Thursday, February 9, 2017, 15h00 - 16h00, Red Building, Università della Svizzera italiana
Daniel Scherly, Anne Baroffio, Bernard Cerutti, Jean-François Etter, UNIGE
Team-based learning (TBL) is a highly structured form of flip class where the students work in groups to apply the conceptual knowledge that they learn prior coming to class. This instructional method makes the students accountable for their personal and group work. Therefore, a typical TBL session starts with an individual readiness assessment test (iRAT) followed immediately by a team readiness assessment test (tRAT) and which continues with some knowledge application exercises. Some TBL sessions include also peer evaluation to assess the contribution of each member to the team work (Parmelee et al. 2012). During a "debate & open questions", we will describe the TBL method and how we plan to use Moodle and a newly developed plugin for group tests to facilitate the collection of these mini-evaluations in a seven sessions course that will start in February 2017.
Parmelee, Dean, Larry K. Michaelsen, Sandy Cook, Patricia D. Hudes. 2012. "Team-based learning: A practical guide: AMEE Guide No. 65". Medical Teacher 34 (5): e275‐87. doi:10.3109/0142159X.2012.651179.
Nicole Bittel, FFHS; Reto Schürch, HfH
Knowing people and what they do – what kind of expertise they have – is a benefit in our digitally connected world. Date people, talk about your experience in the field of e-assessment and e-learning, learn what your colleagues are passionate about.
In this space you will meet at least six people. You will speed date them and talk about given e-assessment questions as well as topics you will bring along. You will randomly get to know people who have common or interesting topics to share. Take this chance to initiate fruitful and spontaneous conversations helping you to do your job even better.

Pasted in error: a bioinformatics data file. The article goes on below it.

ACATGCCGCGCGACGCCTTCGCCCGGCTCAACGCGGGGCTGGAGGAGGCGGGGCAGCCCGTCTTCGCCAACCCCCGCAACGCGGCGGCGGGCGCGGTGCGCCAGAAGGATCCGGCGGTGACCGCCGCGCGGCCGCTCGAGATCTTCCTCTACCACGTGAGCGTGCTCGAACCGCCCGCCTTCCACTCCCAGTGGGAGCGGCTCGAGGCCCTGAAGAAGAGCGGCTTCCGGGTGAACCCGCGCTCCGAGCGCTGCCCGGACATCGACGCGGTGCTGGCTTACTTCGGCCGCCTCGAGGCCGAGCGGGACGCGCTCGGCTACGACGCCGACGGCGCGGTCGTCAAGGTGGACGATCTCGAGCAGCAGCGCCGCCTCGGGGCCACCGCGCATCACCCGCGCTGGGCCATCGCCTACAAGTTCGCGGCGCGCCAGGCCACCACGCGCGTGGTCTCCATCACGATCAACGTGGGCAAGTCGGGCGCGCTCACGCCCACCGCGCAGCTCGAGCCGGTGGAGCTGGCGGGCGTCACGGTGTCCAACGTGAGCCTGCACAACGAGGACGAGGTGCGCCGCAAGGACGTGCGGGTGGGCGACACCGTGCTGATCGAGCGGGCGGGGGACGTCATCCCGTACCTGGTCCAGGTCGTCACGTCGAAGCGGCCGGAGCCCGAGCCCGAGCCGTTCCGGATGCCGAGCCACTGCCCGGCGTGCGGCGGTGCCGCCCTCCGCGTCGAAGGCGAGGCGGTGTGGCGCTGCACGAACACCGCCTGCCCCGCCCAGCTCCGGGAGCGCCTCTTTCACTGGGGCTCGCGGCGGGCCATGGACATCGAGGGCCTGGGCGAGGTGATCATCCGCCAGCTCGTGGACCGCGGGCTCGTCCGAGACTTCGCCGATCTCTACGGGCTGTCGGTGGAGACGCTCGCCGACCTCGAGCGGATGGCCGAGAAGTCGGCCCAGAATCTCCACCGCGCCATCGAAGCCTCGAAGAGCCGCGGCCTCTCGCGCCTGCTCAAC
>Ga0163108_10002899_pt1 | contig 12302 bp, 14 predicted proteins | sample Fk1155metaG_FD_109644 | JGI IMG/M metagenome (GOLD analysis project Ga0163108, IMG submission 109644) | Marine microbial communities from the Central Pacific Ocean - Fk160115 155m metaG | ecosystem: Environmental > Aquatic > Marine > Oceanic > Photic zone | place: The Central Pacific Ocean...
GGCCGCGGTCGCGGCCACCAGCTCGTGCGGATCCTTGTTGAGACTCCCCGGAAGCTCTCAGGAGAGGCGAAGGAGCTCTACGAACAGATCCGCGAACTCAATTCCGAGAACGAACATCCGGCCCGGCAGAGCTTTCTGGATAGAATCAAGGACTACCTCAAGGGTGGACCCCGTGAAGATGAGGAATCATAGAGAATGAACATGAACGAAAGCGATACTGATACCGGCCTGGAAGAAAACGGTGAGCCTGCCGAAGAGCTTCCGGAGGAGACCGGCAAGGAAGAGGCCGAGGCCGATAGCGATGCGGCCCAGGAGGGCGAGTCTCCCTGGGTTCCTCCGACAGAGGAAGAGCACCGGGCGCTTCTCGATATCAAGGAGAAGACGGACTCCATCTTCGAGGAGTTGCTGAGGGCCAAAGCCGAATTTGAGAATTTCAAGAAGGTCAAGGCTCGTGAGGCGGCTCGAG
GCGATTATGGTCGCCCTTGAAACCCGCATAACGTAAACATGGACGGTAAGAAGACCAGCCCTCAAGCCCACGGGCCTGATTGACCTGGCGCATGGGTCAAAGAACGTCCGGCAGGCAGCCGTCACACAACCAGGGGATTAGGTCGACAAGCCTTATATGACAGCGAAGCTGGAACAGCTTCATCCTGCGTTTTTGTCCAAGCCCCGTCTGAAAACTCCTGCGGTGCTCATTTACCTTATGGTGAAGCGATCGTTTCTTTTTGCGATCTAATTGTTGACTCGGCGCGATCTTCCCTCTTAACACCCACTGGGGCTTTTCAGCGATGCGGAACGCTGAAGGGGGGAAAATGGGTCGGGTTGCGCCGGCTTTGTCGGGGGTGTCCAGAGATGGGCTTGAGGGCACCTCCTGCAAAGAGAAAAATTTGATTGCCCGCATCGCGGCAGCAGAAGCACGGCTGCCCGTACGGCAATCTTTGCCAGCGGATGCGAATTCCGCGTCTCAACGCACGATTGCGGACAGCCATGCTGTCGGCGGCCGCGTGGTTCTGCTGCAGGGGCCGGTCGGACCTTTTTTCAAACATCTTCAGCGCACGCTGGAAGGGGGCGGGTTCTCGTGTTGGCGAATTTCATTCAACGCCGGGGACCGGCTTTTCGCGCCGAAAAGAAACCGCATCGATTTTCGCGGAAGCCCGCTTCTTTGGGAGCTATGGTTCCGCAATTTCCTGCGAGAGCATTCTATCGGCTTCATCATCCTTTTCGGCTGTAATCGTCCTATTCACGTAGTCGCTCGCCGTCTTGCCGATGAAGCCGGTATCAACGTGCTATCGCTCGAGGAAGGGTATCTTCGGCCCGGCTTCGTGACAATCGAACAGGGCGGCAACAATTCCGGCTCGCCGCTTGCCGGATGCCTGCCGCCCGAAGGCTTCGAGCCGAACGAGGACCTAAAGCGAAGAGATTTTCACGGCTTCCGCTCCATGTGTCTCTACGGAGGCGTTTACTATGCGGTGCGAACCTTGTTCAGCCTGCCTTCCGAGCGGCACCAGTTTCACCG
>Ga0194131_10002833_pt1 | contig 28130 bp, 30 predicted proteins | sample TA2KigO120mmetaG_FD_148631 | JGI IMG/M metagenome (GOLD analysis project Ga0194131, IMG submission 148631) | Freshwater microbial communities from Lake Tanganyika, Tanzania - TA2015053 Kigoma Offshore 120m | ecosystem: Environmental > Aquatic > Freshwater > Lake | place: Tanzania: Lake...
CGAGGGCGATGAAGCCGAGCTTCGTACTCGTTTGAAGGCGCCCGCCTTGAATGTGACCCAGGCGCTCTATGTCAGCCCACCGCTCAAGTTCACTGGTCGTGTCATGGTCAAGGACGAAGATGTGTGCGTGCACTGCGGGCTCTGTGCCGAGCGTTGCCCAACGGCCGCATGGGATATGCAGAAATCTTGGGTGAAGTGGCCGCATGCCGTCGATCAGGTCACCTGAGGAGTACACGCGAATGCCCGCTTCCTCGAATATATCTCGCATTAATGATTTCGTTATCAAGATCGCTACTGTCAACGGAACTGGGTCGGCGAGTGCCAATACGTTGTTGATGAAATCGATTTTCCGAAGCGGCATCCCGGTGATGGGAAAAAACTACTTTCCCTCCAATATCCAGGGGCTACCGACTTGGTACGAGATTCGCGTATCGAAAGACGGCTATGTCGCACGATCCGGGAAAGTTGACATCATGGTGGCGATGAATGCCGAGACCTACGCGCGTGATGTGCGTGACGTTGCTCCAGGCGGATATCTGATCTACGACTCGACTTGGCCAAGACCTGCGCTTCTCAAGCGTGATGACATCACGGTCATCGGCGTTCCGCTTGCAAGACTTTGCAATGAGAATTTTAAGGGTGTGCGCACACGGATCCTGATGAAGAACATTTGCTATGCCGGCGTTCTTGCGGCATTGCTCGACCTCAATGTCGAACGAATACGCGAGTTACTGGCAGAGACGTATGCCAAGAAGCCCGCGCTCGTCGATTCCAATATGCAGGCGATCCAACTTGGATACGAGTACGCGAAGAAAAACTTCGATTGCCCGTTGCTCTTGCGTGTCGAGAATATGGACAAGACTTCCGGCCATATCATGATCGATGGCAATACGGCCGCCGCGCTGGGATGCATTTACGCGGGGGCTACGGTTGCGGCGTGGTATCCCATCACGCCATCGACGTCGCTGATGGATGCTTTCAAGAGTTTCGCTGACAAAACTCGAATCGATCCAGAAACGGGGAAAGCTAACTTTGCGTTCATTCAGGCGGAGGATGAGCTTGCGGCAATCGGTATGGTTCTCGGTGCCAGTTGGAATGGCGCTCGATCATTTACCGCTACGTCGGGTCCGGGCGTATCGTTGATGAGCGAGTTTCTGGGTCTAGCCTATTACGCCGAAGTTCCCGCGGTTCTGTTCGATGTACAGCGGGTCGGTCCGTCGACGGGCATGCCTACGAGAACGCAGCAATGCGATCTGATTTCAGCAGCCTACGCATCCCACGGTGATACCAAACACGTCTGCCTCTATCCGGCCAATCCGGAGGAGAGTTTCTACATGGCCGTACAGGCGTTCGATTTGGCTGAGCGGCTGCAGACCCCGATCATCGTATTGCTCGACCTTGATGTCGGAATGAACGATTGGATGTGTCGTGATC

Jean-Michel Jullien, UniDistance
An important function of evaluations is making valuable judgments to reach decisions. These judgments, as well as the resulting decisions, can be made manually or automatically. In our opinion, a digital learning environment should effectively combine automated and human actions. The evaluative components of any environment must enable different intentions of the evaluation (diagnostic, formative, normative, to certify, etc.) to support the designer of formation in the implementation of ideas.
We analysed the evaluation learning environment EMaEval (Environnement Maleable pour l'Evaluation). EMaEval is an application dedicated to the assessment of competencies, it considers different evaluation scenarios through the evaluation procedure. These scenarios are digitally translated into workflows. UniDistance redesigned this software solution to add advanced features for learners and teachers and to facilitate personalisation of the system, enabling personalised learning. We will discuss different evaluation workflows, applied on our personal support device at the end of the presentation.
Konrad Jaggi, Patrik Schnellmann, SWITCH
SWITCH is mandated by CUS-P2 to develop the SCALE-UP project, which deals with the provisioning of academic software for the research and e-learning community in Switzerland. SWITCH has committed to present the current state at community events like eduhub while at the same time engaging in discussion about future uses of its SCALE/SCALE-UP infrastructure for various academic use-cases.
We intend to show where we stand with the project and want to engage in an open discussion about which scenarios we might support e-assessments with our e-infrastructure. What could be obstacles and what the benefits of such use-cases?
Presenters: Konrad Jaggi (scientific and e-learning outreach) and Patrik Schnellmann (project leader CUS P-2 SCALE-UP project)
Jetmire Sadiki, FFHS